Hull 2 - 1/35th scale Skeleton Kit

1/20th scale (4') top and 1/35th scale (27.5") models side by side.


While you wait for the kit to arrive:

On the 1/35th scale hull the propeller shaft from the rear of the engine mount to the back of the supplied timber propeller struts is approximately 163mm overall with 50mm to where it enters the keel inside the hull, 60mm through the keel and 53mm outside the hull. What you need are three propshafts approximately 3.5 - 4.5mm OD with a 2mm or 3mm ID shaft and you need three 20mm - 22mm diameter propellers. 

I made some shafts using K&S metals 4.5mm OD (4mm ID) brass tube and a 2mm and an outer 3mm brass shaft with 4mm OD (3mm ID) x 15mm brass tube as bearings each end as it fits telescopically into each other with a little clearance, solder or use some locktite or other anaerobic to hold the bearings in. You may be able to find something already made at the hobby shop but these are usually a little too big for scale.. I couldn't decide on 2mm or 3mm shaft so I have allowed for both.

The outside propshaft tube with bearings at each end is called a stuffing tube and once fitted to the hull it needs to be filled (stuffed) with lots of grease or vaseline for shaft lubrication and to keep the water out.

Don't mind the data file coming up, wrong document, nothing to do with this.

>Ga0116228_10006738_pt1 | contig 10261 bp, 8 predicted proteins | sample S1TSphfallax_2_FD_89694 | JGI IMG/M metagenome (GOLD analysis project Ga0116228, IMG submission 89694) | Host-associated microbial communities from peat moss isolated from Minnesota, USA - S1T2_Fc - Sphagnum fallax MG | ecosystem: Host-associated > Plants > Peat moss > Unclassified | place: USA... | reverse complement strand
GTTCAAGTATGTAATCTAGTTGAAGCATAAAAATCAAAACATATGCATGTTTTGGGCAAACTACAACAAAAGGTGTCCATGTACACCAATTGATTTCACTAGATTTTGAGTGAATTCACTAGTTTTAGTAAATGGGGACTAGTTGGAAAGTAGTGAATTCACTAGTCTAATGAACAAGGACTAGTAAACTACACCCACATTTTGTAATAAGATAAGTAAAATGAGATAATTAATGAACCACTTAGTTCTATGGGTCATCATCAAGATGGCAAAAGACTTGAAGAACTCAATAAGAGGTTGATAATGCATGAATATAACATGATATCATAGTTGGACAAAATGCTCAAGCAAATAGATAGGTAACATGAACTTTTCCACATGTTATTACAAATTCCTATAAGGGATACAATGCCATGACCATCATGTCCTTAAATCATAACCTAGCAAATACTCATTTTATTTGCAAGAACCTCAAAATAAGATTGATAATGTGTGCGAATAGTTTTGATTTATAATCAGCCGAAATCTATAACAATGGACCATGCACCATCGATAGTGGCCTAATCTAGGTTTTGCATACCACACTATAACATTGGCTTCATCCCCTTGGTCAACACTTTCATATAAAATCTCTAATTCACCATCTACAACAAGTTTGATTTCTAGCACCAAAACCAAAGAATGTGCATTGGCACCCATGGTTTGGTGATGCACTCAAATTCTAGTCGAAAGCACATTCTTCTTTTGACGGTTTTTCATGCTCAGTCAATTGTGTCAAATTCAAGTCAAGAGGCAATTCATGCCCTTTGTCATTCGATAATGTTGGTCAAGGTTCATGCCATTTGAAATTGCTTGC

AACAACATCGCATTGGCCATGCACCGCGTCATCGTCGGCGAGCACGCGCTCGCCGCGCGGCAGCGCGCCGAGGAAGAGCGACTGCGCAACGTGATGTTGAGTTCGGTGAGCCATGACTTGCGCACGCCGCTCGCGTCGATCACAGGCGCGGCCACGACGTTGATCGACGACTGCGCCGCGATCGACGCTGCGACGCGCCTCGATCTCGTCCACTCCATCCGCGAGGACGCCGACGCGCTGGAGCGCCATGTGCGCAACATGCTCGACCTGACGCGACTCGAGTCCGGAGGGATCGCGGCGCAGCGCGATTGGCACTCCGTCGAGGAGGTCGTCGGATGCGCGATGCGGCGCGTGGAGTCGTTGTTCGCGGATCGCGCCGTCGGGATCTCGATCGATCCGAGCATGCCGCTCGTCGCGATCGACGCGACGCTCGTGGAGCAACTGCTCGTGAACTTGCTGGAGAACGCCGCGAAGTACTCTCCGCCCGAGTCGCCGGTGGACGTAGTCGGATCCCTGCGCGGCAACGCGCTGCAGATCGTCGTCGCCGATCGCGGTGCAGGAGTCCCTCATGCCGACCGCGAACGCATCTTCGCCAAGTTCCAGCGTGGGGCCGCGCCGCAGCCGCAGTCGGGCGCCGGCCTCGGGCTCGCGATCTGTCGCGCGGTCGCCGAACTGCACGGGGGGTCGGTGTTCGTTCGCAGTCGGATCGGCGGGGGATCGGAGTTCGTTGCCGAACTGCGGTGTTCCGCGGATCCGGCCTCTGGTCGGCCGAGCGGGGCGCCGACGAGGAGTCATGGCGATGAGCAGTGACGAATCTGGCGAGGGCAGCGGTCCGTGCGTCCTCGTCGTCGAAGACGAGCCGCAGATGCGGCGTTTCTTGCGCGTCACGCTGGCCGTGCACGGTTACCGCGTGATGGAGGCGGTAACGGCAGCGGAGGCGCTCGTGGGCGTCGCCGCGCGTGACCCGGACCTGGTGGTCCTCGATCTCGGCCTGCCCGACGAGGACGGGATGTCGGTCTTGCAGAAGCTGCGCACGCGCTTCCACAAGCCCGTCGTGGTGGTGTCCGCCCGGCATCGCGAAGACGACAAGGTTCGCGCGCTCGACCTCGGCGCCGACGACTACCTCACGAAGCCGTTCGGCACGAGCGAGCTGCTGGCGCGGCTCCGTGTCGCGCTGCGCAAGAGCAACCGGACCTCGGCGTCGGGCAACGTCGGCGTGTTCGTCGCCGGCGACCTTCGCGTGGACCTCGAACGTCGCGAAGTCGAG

You could also use just a plastic tube with a metal shaft or the other extreme of bronze bearings or oilite bearing materials depending on the level of performance you are looking for!

Obviously the motor shaft (3mm) will use part of the overall shaft distance but they vary a lot so buy the motors first and cut the shaft to suit and round the ends. Use some small silicon fuel tubing to link the motor and propshaft together or you may be able to find some universal joits the right size (I haven't). If you need a stronger flexible joint put some larger silicon tubing over the smaller one.

I decided to do a 1/35th scale hull-2 version as it is a scale for which a huge variety of plastic parts and models are available, all manner of equipment, jeeps, navy and army infantry, machine guns, bigger Bofors cannons etc. and it's also a great scale for diorama's. At 1/35th scale the boat is still 696mm or 27.4" long which is a reasonable sized craft to enjoy building and the whole skeleton kit fits on three A3 sheets of 1.2mm ply so there is much less material cost than the 1/20th kit and it's very economical to ship by airmail. It can also use much less expensive motors, propellers and rudders. This is still a precision model kit and requires a moderate amount of skill and time to put together, it still has three propshafts and three rudders and if fitted with three speed 400 size motors it should scoot along at very high speed and do you proud ( I would note also that there are now some very potent 28mm diameter brushless motors that would also fit this model).